That's a substantial lead, but it's probably not TV money and not enough to make the race a slam dunk. If you want John Bradley ousted as District Attorney, you might consider helping Ms. Duty add to that lead. Or, obviously, if you'd prefer to see Williamson County voters return Mr. Bradley to power, donate to his campaign (though honestly I couldn't tell you how even after closely examining his website). This is the homestretch and this final month of campaigning - more than all that's gone on before - will determine the outcome of this extraordinary race.
I've never before wished to live in Williamson County, but it'd almost be worth it just to get to vote in this primary. (I'll leave readers to guess Grits' preference.)
Meanwhile, in Travis County the incumbent, Rosemary Lehmberg has a more typical fundraising edge over challenger Judge Charlie Baird, but the former District and Court of Criminal Appeals judge has been campaigning harder than the incumbent DA, judging both from outward appearances and campaign expenditures. In a weird, belated, low-turnout primary two weeks after city elections, theirs will be the most prominent race on Travis County Democratic ballots. If Baird can raise sufficient funds in the homestretch to be competitive on television, my take is that he's got a real shot at an upset.
Though Grits likes and respects both candidates, I've said before I prefer Charlie over Rose in this race for one simple reason: Inertia. Lehmberg joined the Travis DA's office in the '70s, was the first assistant for long-time DA Ronnie Earle's final 12 years, and was elected over a group of much less experienced candidates than Baird as Earle's heir apparent. Throughout most of her time there, Travis County was considered the most progressive DA's office in the state, though today that mantle has been usurped further up I-35 in Dallas. That much departmental history makes her understandably but regrettably resistant to change. Sometimes it seems as if her institutional investment in how they've always done things gets in the way of improving the system she works in or learning from obvious mistakes.
I'm thinking, for example, of the questionable confessions contradicted by DNA evidence in the Yogurt Shop murders. (The Texas Court of Criminal Appeals' Criminal Justice Integrity Unit heard a presentation on the case at an event they sponsored to educate themselves and the public on the subject of false confessions.) How a DA reacts to exonerating DNA evidence tells you a lot about their mindset. They can admit a mistake, apologize, and continue the search for the real killer(s), perhaps even revisiting other confessions obtained by the same detective (in Austin's case Hector Polanco, who notoriously, tragically extracted a false confession from Christopher Ochoa as well as the Yogurt Shop defendants) or they can spin out new theorems about some unindicted co-ejaculator, a hypothetical fifth mystery suspect supposedly present with the accused but accounted for neither in the questionable confessions nor the prosecution's theory at trial. Grits was disappointed the incumbent at first chose the latter path before finally, grudgingly recommending charges be dismissed. Also, I've been dissatisfied that local jail diversion strategies haven't been more successful or always available to defendants with appointed counsel. I don't know that I'll agree with Judge Baird in every instance, but he has the experience and mettle for the job, and I'm confident he'd be more open to change than the incumbent.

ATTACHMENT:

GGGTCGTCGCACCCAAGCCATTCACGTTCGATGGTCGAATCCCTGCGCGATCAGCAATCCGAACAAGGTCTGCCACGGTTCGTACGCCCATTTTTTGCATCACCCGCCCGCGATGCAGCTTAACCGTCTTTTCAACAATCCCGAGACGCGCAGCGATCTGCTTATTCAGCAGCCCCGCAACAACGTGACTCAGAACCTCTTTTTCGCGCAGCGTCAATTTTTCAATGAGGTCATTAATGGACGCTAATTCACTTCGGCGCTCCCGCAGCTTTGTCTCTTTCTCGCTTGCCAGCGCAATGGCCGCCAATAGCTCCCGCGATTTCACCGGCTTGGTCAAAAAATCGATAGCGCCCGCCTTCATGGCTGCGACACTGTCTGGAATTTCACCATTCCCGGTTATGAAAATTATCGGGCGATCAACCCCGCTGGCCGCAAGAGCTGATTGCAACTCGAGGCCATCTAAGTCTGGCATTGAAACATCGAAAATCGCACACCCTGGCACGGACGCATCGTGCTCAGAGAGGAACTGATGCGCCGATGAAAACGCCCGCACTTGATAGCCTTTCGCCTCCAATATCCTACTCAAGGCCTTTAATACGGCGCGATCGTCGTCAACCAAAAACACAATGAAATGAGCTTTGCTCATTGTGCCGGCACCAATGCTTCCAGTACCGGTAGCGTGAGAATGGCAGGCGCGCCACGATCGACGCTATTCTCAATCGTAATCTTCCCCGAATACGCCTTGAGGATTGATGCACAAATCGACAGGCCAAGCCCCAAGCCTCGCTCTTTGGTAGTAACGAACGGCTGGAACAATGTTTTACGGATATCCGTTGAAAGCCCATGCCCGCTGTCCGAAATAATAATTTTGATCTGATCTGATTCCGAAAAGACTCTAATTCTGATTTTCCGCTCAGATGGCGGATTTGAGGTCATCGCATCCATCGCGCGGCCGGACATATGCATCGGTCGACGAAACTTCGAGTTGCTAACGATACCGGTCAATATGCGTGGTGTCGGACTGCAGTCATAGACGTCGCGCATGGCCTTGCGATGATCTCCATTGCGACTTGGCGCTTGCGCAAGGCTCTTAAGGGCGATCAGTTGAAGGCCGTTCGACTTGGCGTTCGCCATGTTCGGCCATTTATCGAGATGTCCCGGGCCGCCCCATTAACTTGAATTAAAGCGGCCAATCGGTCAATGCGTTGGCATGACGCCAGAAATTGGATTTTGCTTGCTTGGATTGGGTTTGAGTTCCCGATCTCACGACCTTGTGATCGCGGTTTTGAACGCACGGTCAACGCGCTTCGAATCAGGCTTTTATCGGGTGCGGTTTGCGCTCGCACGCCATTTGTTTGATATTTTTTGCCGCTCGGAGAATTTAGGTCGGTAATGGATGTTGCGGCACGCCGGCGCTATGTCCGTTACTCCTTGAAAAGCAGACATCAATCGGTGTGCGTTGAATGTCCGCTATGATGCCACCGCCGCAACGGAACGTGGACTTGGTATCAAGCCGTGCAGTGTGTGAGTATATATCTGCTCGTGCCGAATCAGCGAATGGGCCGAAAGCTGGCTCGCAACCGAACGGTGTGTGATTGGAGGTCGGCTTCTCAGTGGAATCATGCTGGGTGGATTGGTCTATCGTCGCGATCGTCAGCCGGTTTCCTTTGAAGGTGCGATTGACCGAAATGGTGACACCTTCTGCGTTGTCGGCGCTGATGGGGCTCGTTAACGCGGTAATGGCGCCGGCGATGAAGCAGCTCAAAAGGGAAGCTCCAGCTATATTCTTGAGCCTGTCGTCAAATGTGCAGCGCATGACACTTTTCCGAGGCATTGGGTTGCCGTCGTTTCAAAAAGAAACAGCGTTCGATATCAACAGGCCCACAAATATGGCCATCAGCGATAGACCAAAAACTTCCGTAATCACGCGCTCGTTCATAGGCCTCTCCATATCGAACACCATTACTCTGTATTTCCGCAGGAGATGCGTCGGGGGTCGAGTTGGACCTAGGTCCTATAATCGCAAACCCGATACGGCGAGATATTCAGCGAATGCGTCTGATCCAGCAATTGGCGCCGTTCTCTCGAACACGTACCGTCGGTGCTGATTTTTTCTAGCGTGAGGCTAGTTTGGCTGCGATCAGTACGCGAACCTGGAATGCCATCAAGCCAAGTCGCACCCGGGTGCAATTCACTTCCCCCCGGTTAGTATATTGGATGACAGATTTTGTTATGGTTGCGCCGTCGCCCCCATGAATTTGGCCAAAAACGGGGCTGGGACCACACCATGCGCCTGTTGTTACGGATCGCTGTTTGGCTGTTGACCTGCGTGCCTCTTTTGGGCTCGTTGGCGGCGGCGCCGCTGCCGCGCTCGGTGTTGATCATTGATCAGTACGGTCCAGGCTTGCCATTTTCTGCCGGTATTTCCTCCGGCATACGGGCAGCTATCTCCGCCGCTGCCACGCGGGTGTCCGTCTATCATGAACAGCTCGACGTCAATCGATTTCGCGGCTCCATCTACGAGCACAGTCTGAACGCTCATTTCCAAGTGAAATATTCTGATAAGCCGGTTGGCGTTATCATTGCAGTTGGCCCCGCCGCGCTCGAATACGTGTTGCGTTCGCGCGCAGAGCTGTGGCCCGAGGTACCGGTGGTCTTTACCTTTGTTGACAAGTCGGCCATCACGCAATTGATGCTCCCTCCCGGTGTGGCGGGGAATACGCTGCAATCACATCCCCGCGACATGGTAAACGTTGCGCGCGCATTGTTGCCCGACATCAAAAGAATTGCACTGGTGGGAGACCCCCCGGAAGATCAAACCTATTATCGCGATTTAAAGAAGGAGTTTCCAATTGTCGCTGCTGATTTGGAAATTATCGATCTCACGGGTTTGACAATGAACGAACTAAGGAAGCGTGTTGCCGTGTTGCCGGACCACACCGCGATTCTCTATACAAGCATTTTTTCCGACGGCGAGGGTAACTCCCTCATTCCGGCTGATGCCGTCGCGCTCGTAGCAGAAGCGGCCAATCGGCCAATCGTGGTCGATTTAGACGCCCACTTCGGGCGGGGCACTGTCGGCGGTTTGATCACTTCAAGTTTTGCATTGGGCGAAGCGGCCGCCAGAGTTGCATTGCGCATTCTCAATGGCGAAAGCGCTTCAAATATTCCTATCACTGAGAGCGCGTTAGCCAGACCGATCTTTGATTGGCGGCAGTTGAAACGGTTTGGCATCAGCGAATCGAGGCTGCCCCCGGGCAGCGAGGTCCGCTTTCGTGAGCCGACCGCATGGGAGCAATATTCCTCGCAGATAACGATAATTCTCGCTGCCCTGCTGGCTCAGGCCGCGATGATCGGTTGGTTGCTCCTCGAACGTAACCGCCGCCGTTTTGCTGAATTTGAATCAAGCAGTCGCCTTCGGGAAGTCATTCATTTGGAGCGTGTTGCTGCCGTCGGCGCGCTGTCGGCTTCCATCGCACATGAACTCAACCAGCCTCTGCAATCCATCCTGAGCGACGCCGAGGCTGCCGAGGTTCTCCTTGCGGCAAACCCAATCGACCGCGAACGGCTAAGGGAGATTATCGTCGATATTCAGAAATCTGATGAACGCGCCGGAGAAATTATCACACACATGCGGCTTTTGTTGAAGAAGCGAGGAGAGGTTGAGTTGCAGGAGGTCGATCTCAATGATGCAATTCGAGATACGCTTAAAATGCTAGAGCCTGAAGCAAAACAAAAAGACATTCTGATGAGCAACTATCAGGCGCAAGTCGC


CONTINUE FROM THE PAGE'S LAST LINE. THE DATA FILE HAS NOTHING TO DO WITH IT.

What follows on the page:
Speaking of the Yogurt Shop murders, the prosecutor in that case, Efrain De La Fuente, is running to replace retiring Travis County District Judge Mike Lynch presiding over felony cases. De La Fuente is opposed by a long-time Austin defense attorney David Wahlberg, who told the Austin Statesman:
that most of the felony District Court judges had worked as prosecutors before taking the bench. He said it is dangerous to have prosecutors and judges who are too alike.That's certainly my view, and the main reason Grits supports Wahlberrg in the race. Indeed, whether primary voters agree with that sentiment - that an aggressive prosecutorial mindset exerts too much influence over a bloated and inefficient justice system - may determine the outcome of both this and the other two races described in this post, and arguably the Harris County DAs race as well.
"I don't mean to say they are bad people," Wahlberg said, "but ... if you have spent your career as a hammer, everything looks like a nail. I feel like we need a different perspective."